25 November 2009

More colour

Little Tosh is getting more colourful by the day. He's now about five and a half weeks old, weighs 83 grams and he's got a few green feathers coming out. You can't quite see it in this picture, but he's now got a little green tail as well.

The other baby Lorikeet that I wrote about in my last post now has company. A day or two after we got him we got two more about the same age. All three came into care because the trees they were nesting in were cut down.

We're lucky with those three as they're all self feeding already. All we have to do is put their food in a bowl in the cage and they'll feed themselves, unlike Tosh who has to be fed about six times a day from a pipette.

The little fellar above is another Tawny frogmouth I picked up from the vet on Friday. We suspect he's had some kind of head injury, going by those eyes. He's slightly cross-eyed and a lot more snappy than most Tawnies that age.

18 November 2009

Here's one I prepared earlier

In this afternoon's blog entry I mentioned that we'd got Tweedledee and Tweedledum when they were older than Tosh.

Well not long after that I got a call from Redlands Wildlife asking if we could take another young lorikeet. I sent Donna a text message and she picked the little dude up from our local vet on her way home from work. We usually have a rescue basket ready in the car.

This is what Tosh will look like in a few weeks.

I think Tweedledee and Tweedledum were a little bit older than this one, but not by much. Incidentally, this is a very healthy, very well fed little bird. Mum and Dad had obviously been doing a really good job, before their tree got cut down.

Apparently the tree lopper that found the little guy was devastated.

A month old

Our little Rainbow Lorikeet is now just over a month old and is really growing. We don't know whether it's a male or female, and probably never will as the only really reliable ways to tell are by DNA analysis, or by autopsy. So we came up with a name that can be either male or female. If you're a long time viewer of The Bill, you'll remember a male character called Tosh Lines and if you're a viewer of Torchwood you'll know of a female character also called Tosh (can't remember her surname off the top of my head, but it's something Japanese).

Having said that, if you notice me refering to Tosh as he, or him, it's just because it's easier than saying him/her, he/she, or it.

As you can see from the pictures, he's getting a lot more colour now that his feathers are growing. He'll eventually be blue on top of the head and below the chest, red and orange on the chest and green and some yellow elsewhere. That beak will eventually turn yellow as well.

Tosh isn't the first lorikeet we've hand raised, we had another couple that came early in the season that we named Tweedledee and Tweedledum. They weren't as young as Tosh though, they'd lost most of the grey downy feathers by the time we got them. They got to know us pretty well though and, now that they've been released, they come and visit us every day. In fact, we can't go and sit out on the back verandah with a cuppa in the afternoon unless we first put some food out for them. It's very awkward trying to drink your tea with a bird sitting on your hand trying to drink it with you.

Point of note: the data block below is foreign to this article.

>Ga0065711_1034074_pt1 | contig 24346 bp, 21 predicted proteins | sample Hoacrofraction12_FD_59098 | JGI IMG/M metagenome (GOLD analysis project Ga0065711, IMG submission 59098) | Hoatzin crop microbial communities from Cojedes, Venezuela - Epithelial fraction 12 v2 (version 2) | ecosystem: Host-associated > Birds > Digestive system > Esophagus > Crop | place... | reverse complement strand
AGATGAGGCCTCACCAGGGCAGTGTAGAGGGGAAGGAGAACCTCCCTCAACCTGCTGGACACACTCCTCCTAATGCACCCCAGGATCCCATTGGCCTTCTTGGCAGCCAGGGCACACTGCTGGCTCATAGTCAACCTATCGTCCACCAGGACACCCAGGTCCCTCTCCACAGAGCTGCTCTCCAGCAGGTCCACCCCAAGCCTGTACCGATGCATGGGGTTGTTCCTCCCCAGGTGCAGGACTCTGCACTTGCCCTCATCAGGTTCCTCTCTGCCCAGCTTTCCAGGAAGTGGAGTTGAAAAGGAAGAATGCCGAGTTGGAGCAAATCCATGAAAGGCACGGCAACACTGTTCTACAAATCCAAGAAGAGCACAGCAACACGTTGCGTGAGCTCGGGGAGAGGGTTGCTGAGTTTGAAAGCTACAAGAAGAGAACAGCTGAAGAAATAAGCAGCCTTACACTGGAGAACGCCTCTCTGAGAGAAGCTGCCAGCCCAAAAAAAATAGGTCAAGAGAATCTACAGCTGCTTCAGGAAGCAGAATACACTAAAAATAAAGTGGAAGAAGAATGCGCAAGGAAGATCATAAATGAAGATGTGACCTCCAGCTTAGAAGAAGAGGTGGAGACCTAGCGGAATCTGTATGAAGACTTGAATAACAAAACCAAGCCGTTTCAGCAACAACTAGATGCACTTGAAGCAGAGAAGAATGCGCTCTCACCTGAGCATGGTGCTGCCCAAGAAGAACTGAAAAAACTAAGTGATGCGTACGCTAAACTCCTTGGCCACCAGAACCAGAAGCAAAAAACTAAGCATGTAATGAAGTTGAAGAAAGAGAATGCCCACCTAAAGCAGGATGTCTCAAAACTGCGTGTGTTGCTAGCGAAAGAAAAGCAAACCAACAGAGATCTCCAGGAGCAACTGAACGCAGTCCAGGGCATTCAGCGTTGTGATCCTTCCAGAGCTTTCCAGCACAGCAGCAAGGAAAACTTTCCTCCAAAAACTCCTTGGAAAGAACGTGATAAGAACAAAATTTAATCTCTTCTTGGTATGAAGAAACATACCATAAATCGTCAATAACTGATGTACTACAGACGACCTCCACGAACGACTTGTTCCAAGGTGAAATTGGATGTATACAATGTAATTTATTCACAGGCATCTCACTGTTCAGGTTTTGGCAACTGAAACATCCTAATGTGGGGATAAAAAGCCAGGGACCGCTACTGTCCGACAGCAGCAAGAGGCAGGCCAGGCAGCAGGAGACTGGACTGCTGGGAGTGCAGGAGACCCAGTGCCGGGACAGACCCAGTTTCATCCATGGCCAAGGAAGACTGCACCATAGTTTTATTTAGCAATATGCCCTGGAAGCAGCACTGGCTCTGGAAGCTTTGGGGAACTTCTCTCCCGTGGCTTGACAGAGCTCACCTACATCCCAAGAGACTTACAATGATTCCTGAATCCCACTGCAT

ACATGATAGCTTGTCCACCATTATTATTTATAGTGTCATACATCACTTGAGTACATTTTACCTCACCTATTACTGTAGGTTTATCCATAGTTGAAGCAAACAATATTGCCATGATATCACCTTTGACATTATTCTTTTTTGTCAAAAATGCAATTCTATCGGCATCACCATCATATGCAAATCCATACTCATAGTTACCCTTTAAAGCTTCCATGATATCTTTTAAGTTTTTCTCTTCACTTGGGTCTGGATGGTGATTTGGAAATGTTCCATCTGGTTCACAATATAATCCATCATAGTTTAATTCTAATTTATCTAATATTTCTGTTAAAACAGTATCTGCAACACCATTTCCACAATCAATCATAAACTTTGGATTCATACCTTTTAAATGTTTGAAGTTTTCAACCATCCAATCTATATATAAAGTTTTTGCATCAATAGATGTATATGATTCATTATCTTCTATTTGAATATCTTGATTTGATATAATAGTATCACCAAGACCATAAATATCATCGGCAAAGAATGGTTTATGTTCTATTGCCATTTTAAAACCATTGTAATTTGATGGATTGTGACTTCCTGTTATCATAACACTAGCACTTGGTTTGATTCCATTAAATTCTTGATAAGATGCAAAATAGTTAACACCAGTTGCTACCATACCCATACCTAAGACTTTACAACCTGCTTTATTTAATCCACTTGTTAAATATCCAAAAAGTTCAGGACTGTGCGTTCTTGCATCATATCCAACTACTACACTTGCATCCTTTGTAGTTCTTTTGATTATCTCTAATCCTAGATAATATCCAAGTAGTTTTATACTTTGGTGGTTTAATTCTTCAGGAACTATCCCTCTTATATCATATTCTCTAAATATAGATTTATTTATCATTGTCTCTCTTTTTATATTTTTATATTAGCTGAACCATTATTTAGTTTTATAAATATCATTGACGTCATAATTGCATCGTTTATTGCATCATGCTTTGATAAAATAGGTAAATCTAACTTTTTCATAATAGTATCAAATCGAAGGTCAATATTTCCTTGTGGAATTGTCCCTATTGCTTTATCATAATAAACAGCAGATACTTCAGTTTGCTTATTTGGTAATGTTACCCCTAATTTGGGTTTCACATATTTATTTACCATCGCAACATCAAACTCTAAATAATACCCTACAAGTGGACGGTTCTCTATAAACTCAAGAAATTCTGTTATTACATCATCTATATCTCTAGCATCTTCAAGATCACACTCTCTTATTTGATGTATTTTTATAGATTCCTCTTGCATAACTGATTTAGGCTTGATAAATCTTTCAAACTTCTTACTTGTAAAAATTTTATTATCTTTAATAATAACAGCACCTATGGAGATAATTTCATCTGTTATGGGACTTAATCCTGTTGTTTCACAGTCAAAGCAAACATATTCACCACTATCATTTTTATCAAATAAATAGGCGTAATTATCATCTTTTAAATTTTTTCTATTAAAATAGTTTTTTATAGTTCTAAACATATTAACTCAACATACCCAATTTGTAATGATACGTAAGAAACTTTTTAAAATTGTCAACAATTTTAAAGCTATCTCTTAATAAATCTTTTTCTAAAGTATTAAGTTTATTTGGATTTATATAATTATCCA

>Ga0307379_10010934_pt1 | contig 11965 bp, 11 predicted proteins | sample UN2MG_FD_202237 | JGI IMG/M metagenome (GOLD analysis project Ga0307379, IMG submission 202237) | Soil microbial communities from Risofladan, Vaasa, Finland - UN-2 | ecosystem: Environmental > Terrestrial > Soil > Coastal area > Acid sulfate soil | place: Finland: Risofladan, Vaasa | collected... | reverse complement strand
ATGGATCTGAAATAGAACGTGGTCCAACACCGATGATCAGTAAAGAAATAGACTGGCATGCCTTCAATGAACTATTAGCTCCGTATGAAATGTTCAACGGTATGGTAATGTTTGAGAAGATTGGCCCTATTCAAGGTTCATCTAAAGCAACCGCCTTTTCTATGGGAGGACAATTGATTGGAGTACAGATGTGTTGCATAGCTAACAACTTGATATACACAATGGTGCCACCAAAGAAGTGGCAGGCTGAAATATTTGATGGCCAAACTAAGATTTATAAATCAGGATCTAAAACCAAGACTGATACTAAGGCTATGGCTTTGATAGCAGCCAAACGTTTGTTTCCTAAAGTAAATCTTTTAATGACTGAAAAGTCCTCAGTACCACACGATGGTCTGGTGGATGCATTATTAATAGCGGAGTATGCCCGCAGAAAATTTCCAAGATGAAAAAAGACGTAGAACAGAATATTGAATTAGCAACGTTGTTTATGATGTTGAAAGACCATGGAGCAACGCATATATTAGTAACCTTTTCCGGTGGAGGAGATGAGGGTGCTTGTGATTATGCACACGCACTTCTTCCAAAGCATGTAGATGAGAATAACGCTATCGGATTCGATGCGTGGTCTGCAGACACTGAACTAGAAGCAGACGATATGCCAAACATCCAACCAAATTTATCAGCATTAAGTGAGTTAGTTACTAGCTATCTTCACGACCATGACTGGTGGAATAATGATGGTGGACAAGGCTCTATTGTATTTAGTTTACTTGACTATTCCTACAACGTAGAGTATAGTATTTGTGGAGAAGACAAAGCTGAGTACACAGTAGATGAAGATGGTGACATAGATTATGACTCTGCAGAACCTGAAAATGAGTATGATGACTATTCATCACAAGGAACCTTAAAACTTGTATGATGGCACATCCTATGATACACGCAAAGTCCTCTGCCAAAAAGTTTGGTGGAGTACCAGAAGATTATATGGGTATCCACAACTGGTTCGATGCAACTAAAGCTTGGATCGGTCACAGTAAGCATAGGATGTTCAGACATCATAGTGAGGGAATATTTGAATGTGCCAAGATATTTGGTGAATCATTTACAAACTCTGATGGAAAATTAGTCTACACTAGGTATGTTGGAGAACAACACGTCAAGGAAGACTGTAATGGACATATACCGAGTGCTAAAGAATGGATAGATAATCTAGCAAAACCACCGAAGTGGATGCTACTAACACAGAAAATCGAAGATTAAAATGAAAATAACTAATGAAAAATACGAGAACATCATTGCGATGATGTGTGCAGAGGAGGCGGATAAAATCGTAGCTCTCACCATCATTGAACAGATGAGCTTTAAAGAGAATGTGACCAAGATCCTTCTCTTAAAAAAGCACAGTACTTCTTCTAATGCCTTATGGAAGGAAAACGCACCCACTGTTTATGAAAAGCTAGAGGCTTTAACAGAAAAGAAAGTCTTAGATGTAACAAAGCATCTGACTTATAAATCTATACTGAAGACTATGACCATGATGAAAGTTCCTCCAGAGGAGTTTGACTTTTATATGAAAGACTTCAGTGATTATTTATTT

It will be interesting to see what Tosh grows up like, since he only knows us as his parents. Once he gets old enough he'll go into the aviary with the older birds, but if he doesn't fit in then he may end up staying with us.

In future with lorikeets we'll try to use some kind of puppet that resembles an older lorikeet when we feed them. That way we may be able to avoid them imprinting on us. We do have the advantage that the main birds Tosh hears are lorikeets, that's when Bruce the cockateil isn't singing to him.

Edit; 17:51. Did I say his beak would turn yellow? I meant to say orange.

04 November 2009

Used to live in shoebox

I promised you an update on the little rainbow lorikeet.

Well, he's not living in shoebox in't middle't livingroom anymore. He's grown and is now in a basket. He's about two weeks old in these photos and if you look closely on the second one, you can just make out the red feathers starting to grow. He's gone from about 1 or 2 mls of Wombaroo per feed, to about 6 or 8 mls. That's about 5 or 6 feeds a day.

Of course he's not the only baby bird we're looking after. At the moment we have 9 baby Tawny frogmouths, 6 of which are in the big aviary outside. One or two of them are getting to the stage now where they're self feeding, meaning they'll fly down to where there's food and eat it, rather than us having to hand feed them.

It's not hard to see why people mistake them for owls when they see those big eyes. They're actually related to nightjars and are distant relatives of kookaburras.

I can't help thinking this last picture looks like a school photo, with the teacher on the right. That bigger bird on the right is actually the mother of one of the little ones. She's been released back where she was found, but the baby's still with us until it's ready.